As the summer 2012 Olympics quickly approaches, an estimated 4 billion people will tune in to watch their country’s top athletes compete (NPR). This is an enormous opportunity for any company to drive marketing efforts and reach a massive audience, however, due to Rule 40 it is an opportunity that only official sponsors of the London games can truly take advantage of.
Rule 40 in the Olympic Athlete Code of Conduct institutes a “blackout” period from July 18-August 15; during which athletes cannot be seen in any types of advertisements or commercials from corporations not sponsoring the official Olympic Games. Unauthorized appearances can result in athletes being disqualified from competing. The International Olympic Committee (IOC) uses the rule to protect the interests of companies who have paid a significant amount to sponsor the games, but in doing so, greatly hurts the event’s main attraction: the players themselves (Swim Swam).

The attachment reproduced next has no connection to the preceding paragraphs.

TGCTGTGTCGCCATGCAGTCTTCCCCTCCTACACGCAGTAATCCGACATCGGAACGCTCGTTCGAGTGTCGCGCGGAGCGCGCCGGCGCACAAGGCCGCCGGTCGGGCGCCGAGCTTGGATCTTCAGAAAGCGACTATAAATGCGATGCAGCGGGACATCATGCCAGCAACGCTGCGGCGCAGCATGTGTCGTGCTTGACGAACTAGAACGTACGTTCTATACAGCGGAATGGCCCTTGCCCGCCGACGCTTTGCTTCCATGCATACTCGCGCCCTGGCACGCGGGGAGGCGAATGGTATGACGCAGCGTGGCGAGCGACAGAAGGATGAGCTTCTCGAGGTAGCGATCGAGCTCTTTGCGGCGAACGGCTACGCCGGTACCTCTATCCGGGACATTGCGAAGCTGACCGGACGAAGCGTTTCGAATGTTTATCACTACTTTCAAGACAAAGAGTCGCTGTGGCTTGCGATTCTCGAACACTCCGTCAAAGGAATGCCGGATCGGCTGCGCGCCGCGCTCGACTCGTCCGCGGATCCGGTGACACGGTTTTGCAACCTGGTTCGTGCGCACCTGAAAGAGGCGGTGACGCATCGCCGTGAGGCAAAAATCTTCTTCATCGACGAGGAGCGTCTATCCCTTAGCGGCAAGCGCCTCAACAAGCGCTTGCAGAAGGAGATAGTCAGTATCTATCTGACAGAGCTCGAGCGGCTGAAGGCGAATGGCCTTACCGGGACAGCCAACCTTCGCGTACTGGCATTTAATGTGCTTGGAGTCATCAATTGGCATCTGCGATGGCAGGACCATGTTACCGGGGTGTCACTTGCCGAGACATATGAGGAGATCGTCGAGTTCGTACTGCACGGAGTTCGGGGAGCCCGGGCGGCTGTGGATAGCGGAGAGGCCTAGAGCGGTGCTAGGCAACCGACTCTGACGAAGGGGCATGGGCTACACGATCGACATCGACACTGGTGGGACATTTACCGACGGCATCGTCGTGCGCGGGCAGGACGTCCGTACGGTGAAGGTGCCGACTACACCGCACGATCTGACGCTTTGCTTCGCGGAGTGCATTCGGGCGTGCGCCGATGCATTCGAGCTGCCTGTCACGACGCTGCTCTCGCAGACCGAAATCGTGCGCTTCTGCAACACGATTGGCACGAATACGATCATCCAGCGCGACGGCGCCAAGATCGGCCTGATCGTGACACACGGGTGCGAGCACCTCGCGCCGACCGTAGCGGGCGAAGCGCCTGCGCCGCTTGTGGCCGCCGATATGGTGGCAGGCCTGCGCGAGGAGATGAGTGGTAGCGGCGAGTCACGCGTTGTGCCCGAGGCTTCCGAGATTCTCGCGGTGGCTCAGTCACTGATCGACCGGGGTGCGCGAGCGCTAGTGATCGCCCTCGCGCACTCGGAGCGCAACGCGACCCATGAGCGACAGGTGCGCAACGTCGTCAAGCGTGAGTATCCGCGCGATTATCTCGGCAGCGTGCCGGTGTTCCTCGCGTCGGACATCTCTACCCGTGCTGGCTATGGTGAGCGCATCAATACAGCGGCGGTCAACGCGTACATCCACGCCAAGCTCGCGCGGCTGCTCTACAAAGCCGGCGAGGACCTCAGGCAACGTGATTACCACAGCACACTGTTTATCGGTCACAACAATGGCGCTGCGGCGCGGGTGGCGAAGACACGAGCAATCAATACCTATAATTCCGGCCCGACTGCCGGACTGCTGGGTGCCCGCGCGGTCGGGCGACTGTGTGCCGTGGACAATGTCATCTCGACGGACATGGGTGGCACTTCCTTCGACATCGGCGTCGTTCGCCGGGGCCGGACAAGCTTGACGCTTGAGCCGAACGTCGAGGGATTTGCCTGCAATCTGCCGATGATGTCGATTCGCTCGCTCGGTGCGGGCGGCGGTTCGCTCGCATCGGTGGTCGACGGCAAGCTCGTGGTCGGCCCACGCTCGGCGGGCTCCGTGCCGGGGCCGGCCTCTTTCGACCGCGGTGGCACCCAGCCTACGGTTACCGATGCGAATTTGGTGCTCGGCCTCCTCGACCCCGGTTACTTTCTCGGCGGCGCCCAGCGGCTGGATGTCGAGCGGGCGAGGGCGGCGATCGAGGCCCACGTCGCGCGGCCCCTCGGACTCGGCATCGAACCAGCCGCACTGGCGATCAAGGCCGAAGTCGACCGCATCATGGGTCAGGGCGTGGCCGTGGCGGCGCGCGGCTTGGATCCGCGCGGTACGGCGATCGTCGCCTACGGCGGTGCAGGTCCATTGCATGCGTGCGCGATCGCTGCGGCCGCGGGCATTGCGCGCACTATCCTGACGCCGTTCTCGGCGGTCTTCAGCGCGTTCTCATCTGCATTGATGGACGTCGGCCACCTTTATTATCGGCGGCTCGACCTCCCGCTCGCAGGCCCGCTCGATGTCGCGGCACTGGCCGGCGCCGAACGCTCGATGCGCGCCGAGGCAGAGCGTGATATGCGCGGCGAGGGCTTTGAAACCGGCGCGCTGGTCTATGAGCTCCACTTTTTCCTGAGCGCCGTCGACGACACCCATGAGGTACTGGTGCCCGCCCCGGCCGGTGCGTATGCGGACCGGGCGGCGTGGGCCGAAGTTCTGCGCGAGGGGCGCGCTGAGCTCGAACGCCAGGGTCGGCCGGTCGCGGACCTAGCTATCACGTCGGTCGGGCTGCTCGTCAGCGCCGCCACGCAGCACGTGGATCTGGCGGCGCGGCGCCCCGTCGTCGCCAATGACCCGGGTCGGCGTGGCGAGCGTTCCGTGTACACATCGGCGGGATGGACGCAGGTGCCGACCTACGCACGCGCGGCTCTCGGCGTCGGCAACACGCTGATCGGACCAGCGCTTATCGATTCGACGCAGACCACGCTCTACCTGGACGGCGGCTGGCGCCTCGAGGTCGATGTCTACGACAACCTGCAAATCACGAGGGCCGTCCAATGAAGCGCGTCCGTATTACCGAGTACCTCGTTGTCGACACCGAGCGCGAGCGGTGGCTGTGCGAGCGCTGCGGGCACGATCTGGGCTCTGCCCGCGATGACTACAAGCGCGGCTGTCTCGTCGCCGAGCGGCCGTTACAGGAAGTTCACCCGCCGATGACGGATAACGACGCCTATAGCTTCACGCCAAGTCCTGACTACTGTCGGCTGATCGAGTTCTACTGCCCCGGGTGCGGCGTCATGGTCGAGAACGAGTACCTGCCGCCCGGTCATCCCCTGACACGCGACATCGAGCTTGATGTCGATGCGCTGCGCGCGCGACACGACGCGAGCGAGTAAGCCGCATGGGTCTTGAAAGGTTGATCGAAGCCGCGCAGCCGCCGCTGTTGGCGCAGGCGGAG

Today, most Olympic athletes do not earn any money for their full-time commitment to train and compete for an Olympic gold. Instead, these athletes rely on income from corporate sponsors including Subway, Nike, AT&T and P&G. During the Rule 40 period, however, many athletes will not be permitted to have their names or faces played in the commercials which ultimately provide them with the means to compete (Money Under 30).
The IOC marketing freeze, in essence, works to maintain or, in some cases, increase profits for the sponsors and ultimately for the games themselves. Although roughly 4 billion people will watch the 2012 Summer Games, it is guaranteed that during that time no person will watch Michael Phelps eat a Subway sub on their TV screens, but they will continue to see Ryan Lochte with his P&G brand Gillette razor.